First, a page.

2017 election

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Syracuse Mayoral Hopeful Laura Lavine says, if elected, she would push for mayoral control of the Syracuse City School District.

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Five candidates in Syracuse vying for one open district council seat, laid out their platforms at a recent public forum. The diverse 4th district, including downtown and parts of the south side and University Hill, has attracted diverse candidates with a wide range of opinions.

Big, lofty ideas on solving Syracuse’s economic woes tend to be floated at these forums. But designated Democratic candidate Latoya Allen said the candidates should be focused on service and accountability.

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Syracuse common councilors and their challengers are defending their records and offering new ideas ahead of the upcoming election in November. A recent public forum for all the council candidates focused on jobs, the city's finances and police.

The two women running to be the next council president debated the importance of city contractors hiring Minority and Women-Owned Business Enterprises or MWBEs. The Democrats’ designated candidate, Councilor Helen Hudson, said she has been strengthening MWBEs. 

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A vote this week to give the Syracuse Police Department $1.6 million for new vehicles became a lightning rod for a bigger issue. Some Syracuse Common Councilors say various spending items should be delayed because of the financial health of the city.

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All nine Syracuse mayoral candidates participated in a forum this week. It was a crowded stage that produced a wide range of different answers.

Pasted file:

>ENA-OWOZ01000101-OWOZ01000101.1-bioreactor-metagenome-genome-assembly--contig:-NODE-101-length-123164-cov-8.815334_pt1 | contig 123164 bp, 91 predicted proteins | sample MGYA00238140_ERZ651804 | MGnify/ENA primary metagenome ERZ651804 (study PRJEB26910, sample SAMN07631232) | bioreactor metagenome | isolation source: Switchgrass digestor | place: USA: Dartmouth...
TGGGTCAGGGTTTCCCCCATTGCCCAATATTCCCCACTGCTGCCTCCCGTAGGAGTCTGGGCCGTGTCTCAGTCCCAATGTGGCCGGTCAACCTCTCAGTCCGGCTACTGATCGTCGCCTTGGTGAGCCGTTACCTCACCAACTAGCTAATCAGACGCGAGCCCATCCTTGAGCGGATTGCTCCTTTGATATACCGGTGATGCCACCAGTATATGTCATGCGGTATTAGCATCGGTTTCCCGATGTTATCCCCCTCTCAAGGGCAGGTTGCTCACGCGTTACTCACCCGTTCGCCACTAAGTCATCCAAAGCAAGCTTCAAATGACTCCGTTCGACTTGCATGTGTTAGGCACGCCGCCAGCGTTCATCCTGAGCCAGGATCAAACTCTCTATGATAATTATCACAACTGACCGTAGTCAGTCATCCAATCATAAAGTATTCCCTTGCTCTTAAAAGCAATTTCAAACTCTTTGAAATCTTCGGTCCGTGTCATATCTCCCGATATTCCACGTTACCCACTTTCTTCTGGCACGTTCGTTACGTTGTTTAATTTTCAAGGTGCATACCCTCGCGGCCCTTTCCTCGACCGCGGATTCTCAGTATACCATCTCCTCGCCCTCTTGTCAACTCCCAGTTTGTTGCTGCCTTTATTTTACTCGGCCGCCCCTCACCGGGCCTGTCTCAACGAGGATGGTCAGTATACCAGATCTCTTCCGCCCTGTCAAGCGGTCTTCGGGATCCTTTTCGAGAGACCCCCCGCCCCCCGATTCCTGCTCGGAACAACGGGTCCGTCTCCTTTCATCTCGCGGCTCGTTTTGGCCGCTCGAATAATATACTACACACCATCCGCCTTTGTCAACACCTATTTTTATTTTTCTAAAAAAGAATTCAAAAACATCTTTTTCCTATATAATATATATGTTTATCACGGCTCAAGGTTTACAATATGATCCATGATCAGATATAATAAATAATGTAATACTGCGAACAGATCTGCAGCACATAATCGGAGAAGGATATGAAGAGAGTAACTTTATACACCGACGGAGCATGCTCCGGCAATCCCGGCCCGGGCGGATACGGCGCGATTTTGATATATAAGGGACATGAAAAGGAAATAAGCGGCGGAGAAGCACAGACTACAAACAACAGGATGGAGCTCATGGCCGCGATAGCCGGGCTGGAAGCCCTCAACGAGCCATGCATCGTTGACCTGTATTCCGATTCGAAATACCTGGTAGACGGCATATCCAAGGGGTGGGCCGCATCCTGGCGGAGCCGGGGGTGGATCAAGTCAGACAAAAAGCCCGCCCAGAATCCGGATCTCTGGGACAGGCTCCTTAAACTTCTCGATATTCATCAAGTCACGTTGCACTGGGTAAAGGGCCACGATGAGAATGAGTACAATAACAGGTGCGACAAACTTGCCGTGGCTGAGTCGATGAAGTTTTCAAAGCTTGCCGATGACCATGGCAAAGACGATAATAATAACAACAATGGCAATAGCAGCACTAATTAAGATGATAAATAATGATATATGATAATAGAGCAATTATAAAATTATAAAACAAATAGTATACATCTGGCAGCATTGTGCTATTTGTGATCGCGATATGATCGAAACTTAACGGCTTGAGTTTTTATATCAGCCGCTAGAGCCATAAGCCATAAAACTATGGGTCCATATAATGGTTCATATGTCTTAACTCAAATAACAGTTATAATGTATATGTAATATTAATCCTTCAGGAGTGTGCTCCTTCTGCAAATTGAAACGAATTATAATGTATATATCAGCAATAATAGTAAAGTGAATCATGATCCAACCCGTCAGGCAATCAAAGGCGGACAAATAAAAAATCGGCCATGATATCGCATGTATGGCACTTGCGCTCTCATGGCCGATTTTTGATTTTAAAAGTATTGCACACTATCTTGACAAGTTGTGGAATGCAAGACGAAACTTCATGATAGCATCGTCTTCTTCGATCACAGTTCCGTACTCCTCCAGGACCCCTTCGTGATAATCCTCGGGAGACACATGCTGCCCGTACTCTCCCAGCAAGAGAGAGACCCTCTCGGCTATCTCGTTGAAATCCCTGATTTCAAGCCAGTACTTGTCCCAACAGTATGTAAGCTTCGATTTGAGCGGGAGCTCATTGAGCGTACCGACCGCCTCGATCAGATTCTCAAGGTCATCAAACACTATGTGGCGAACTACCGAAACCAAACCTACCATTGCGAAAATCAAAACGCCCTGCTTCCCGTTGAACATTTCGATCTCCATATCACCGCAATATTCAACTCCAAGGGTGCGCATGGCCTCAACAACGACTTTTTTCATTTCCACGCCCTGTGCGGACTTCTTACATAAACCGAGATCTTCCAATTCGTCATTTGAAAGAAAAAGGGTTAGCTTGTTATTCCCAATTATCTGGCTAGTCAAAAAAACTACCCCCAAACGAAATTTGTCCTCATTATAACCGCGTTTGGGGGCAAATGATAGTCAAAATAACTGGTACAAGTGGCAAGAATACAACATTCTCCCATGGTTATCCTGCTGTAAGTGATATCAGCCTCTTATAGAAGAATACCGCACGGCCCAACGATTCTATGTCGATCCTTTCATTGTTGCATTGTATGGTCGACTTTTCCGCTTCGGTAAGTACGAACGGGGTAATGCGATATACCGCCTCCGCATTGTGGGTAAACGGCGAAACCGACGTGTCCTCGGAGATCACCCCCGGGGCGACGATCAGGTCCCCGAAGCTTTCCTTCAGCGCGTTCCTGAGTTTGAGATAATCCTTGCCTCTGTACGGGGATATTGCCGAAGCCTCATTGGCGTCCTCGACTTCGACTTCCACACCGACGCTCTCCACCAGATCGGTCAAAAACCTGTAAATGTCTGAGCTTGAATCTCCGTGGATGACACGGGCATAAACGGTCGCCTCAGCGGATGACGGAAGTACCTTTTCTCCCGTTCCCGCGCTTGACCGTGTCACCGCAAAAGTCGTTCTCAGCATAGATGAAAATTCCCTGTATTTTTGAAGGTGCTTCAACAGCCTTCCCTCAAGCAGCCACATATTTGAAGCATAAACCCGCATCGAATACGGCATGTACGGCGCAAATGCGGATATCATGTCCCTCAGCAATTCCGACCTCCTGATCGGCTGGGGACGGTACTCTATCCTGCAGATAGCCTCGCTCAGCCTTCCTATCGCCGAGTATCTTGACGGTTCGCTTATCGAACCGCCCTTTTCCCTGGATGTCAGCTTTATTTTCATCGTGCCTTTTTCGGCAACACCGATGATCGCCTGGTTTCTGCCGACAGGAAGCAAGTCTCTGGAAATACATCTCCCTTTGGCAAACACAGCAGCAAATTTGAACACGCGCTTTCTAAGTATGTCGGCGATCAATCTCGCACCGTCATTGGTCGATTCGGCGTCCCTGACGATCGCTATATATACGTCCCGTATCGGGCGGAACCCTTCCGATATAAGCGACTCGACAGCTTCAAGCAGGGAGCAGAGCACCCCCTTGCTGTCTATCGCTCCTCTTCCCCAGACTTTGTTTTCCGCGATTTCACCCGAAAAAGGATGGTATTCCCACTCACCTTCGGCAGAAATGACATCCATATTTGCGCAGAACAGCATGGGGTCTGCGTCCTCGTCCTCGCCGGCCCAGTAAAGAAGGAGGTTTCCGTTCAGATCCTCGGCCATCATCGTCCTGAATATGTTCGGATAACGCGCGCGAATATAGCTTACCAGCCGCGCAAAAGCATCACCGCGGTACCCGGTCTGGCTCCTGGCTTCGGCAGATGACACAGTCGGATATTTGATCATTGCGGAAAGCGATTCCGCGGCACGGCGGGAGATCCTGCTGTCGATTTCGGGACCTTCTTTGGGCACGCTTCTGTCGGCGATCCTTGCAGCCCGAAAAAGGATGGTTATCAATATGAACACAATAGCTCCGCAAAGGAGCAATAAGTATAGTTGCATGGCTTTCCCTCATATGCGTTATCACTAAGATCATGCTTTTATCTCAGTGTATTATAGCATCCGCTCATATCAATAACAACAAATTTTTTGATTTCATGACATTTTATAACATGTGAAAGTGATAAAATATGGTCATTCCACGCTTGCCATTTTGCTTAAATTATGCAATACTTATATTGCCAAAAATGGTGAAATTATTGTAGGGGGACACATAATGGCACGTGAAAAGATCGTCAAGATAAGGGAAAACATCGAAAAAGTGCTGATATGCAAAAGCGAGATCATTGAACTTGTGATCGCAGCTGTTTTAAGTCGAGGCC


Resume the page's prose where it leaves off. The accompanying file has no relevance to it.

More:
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Can a Republican candidate still be competitive in the heavily Democratic city of Syracuse? This week on the Campbell Conversations, Grant Reeher talks with Laura Lavine, the Republican candidate for mayor. Lavine has never run for political office, and most recently served superintendent of the LaFayette School District. They discuss her approach to leadership, and some of her more specific policy ideas  for the city, as well as the politics of running from the minority party.

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Howie Hawkins has run for many local, regional, and statewide offices. This year he has thrown his hat in the ring again, as Green Party candidate for Syracuse mayor. Many of the ideas he has championed in the past have ultimately been taken up by Democrats, and some have been turned into law—but could this be the election where he will have a more direct say on future policy? Hawkins joins host Grant Reeher on this week’s edition of the Campbell Conversations.

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Supporters of a constitutional convention in New York say the amendment deserves prominent placement on the November ballot. Opponents say the entire idea is too risky, and that the state should skip it.

Every 20 years, New Yorkers have the chance to vote on whether the state should hold a constitutional convention. If it’s approved, delegates are elected from each state Senate district, and they meet to decide on potential changes to the state’s constitution.